Deadlines To Be Aware of When Filing an ERISA Claim
If your long-term disability insurance coverage is a benefit you receive from your employer, it likely falls under the jurisdiction of the Employee Retirement Income Security Act of 1974 (ERISA). This highly complex body of federal legislation makes life very difficult for disability insurance claimants in a host of ways, including through its imposition of mandatory claim-ending deadlines.
So, what are the most important ERISA disability deadlines to be aware of?
The Summary Plan Description (SPD)
ERISA requires employers providing long-term disability insurance to give their covered workers copies of the summary plan description (SPD). This document outlines, in simple language, all the important details of the insurance plan, including the deadlines you must adhere to when filing a claim or appeal. If you receive employer-sponsored long-term disability insurance that falls under the jurisdiction of ERISA, the legislation requires that you receive your SPD within 90 days of the onset of your coverage.
Different ERISA policies have different deadlines. Consulting the SPD for your policy is the best way to ensure you know exactly which time limits you must obey.
Deadlines When Filing an Initial ERISA Disability Insurance Claim
The first task you’ll face after your physician informs you of your disabling condition and your inability to work is the submission of your notice of claim to your insurance company. This is relatively simple, but the allowed time here is usually just 20-30 days, so you can’t afford delays.
Once you inform the insurance company of your situation, the insurer will send you additional documents to complete in order to progress your claim. After this, the next deadline you’ll have to meet will be for your Proof of Claim, which will contain a number of documents related to your employment and finances as well as your disability. The Proof of Claim is a tricky legal calculation, often missed by unsuspecting claimants.
Appealing an Adverse Benefit Determination
An adverse benefit determination occurs when your insurance company denies your claim for monthly disability benefits or makes any decision to terminate or reduce your benefits. ERISA generally requires that claimants get 180 days (approximately six months) within which to file an appeal following such a determination.
This may seem like plenty of time, but the mandatory appeals process on ERISA disability claims can be very time-consuming, particularly without the assistance of a seasoned disability insurance lawyer. It requires you to complete what is called a comprehensive administrative appeal; this is a compilation of all the medical, occupational, and financial evidence related to your claim. You must also submit any ERISA case law that is relevant in your federal jurisdiction at this stage.
Crucially, you cannot introduce any new evidence once you have submitted your administrative appeal because the record is closed. So, if your insurer denies your claim again at the appeal stage and you wish to bring the company to court, you may rely only upon the evidence you have already submitted for consideration.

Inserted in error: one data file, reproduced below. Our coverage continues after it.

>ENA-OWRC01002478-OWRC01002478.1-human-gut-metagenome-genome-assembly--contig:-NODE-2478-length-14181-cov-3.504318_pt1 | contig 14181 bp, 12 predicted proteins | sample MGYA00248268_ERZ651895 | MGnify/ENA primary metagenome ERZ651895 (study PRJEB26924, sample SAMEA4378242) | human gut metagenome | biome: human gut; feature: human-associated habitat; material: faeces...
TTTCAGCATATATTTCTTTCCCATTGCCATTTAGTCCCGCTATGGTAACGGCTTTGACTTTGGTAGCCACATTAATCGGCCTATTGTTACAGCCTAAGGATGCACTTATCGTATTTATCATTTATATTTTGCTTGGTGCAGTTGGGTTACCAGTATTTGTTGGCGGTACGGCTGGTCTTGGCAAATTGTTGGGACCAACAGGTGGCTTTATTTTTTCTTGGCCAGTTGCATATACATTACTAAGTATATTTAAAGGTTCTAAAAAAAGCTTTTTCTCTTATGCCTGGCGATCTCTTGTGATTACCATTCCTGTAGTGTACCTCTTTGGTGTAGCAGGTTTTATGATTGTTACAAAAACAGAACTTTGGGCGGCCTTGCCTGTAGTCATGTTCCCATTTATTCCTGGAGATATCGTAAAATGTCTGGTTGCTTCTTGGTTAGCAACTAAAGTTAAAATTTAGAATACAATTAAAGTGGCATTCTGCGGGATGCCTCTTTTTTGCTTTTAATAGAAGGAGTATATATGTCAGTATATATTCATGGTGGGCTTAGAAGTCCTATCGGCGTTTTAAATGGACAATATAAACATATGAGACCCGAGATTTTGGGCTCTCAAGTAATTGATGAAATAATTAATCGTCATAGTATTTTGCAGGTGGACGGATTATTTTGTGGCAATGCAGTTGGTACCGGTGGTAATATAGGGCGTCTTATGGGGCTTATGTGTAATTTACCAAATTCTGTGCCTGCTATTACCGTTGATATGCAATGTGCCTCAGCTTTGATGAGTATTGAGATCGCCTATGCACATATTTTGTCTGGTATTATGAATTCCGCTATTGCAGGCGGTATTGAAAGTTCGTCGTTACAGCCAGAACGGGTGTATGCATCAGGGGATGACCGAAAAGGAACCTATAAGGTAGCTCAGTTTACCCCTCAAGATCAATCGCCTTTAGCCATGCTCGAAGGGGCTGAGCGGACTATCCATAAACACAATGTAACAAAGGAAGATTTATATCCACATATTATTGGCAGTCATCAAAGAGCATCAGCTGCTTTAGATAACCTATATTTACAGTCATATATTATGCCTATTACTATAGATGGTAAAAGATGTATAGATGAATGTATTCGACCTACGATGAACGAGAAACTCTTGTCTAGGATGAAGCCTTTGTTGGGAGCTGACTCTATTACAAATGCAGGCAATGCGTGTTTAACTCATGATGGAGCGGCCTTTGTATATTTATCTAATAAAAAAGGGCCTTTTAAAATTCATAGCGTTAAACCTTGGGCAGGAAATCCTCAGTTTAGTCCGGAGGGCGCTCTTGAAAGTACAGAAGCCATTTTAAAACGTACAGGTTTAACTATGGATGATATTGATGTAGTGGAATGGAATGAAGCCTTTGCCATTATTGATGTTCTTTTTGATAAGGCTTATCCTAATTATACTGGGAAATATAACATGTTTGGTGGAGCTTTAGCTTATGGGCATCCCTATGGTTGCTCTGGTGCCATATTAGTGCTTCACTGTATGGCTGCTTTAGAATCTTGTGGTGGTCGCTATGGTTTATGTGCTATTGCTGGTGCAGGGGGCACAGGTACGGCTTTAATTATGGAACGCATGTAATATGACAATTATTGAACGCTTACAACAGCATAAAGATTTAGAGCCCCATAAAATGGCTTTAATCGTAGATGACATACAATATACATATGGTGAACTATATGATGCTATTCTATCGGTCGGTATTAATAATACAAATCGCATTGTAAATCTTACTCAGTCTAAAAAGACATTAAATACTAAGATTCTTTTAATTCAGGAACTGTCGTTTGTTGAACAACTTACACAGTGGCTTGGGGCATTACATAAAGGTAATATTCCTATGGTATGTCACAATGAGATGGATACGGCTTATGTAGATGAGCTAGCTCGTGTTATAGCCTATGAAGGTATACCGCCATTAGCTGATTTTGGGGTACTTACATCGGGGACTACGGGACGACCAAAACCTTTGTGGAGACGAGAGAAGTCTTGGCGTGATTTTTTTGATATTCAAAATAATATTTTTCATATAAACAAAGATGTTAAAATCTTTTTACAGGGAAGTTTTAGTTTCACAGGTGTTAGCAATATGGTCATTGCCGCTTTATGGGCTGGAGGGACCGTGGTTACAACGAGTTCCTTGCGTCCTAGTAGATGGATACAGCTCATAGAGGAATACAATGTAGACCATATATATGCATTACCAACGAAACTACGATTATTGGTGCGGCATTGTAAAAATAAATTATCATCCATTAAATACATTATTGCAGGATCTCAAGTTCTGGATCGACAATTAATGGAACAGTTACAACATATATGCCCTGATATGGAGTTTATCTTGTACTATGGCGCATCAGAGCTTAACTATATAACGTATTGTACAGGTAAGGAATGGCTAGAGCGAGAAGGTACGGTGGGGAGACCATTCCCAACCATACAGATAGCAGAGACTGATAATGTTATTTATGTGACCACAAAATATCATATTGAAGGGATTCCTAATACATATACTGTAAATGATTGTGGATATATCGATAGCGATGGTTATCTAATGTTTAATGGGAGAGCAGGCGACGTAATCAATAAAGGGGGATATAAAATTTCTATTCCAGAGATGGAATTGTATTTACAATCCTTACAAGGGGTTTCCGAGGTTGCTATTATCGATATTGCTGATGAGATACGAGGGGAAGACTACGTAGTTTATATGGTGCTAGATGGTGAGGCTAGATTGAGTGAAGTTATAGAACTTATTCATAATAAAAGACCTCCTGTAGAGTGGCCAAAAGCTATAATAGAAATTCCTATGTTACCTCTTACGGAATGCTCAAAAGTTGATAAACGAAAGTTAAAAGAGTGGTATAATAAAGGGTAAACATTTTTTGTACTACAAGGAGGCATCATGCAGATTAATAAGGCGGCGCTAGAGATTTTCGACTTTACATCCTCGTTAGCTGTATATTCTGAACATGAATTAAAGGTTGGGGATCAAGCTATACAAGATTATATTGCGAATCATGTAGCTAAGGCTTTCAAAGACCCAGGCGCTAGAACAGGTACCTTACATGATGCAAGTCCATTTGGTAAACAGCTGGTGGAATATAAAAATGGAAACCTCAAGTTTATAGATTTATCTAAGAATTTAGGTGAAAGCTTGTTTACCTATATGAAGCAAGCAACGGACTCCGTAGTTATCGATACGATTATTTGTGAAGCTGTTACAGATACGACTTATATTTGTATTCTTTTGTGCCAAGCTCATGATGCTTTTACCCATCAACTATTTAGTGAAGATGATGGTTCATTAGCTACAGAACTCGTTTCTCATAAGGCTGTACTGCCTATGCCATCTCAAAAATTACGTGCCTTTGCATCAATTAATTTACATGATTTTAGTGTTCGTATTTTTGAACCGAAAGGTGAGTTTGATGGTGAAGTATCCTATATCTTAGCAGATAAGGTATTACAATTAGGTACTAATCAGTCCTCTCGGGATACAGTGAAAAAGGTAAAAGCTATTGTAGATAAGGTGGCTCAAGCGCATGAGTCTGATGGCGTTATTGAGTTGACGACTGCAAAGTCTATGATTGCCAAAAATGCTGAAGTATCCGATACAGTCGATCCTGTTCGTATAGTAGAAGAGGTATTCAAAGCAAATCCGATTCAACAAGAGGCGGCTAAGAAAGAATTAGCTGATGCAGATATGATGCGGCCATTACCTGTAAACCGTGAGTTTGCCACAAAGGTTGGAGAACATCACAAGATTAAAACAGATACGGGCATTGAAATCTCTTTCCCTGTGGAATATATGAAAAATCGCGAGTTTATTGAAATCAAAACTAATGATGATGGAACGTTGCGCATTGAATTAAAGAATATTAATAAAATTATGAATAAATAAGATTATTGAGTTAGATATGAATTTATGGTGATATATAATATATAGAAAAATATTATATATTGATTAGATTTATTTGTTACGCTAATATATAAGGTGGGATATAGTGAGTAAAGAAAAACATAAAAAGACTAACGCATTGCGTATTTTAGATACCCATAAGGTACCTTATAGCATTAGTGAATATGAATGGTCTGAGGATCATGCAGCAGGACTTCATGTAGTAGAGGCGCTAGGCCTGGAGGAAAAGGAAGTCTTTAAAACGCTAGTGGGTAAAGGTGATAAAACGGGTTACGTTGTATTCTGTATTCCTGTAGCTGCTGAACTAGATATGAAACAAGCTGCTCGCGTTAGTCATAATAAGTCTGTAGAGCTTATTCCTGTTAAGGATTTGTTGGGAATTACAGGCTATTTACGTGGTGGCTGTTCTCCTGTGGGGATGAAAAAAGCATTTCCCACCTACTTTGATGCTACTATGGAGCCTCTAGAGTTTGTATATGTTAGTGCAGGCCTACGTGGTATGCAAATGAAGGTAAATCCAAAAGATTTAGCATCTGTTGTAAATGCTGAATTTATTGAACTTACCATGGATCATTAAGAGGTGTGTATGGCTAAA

Contractual Limitation Periods Related to Filing ERISA Disability Lawsuits
ERISA does not contain its own statute of limitations. This means there is no provision within the legislation that sets a strict time limit on claimants who wish to file a lawsuit after a claim denial. However, the states have imposed their own statutes of limitations on ERISA disability claims, which means the deadline varies depending on where you live. Additionally, individual insurance contracts have their own enforceable time limits which may be shorter than the statutory limit in your state. Failure to file suit in time may result in the invalidation of your claim and the loss of any potential monthly disability insurance benefits.
Many policies require you to bring your case within three years of the date on which “proof of loss” first becomes due. Proof of loss is a requirement set out by ERISA disability insurance companies; it can consist of different things in different cases, but will generally include records of medical tests or treatments, or any other item that can prove the nature and extent of your disabling condition. In 2013, in the case of Heimeshoff v. Hartford Life & Accident Insurance Co., the US Supreme Court confirmed that this three-year deadline in ERISA disability insurance contracts was legally enforceable.
What Is an Elimination Period?
If your claim succeeds, you won’t be entitled to start receiving monthly disability insurance benefits right away. Instead, you’ll have to wait for your elimination period (also known as a waiting period) to elapse. The lengths of these periods vary from one policy to the next; ERISA long-term disability policies generally impose waiting periods of between 90-180 days. The clock starts running on the day your physician officially states you have a disabling condition and that you’re unable to work in your full- or part-time occupation.
Getting the Timing Right on Your ERISA Long-Term Disability Insurance Claim
When you’re filing for long-term disability insurance benefits on an employer-sponsored policy, there’s a lot more to the process than simply having a valid claim. If you don’t follow the proper procedures, such as submitting documentation by the relevant deadlines, you may fail to secure the monthly benefits to which you should be entitled.
Getting a top-class Chicago ERISA attorney on your team is the easiest and most effective way to minimize this risk. Contact DarrasLaw today to schedule a free initial consultation with one of our lawyers, including a free policy analysis, claim assistance, or appeal assistance.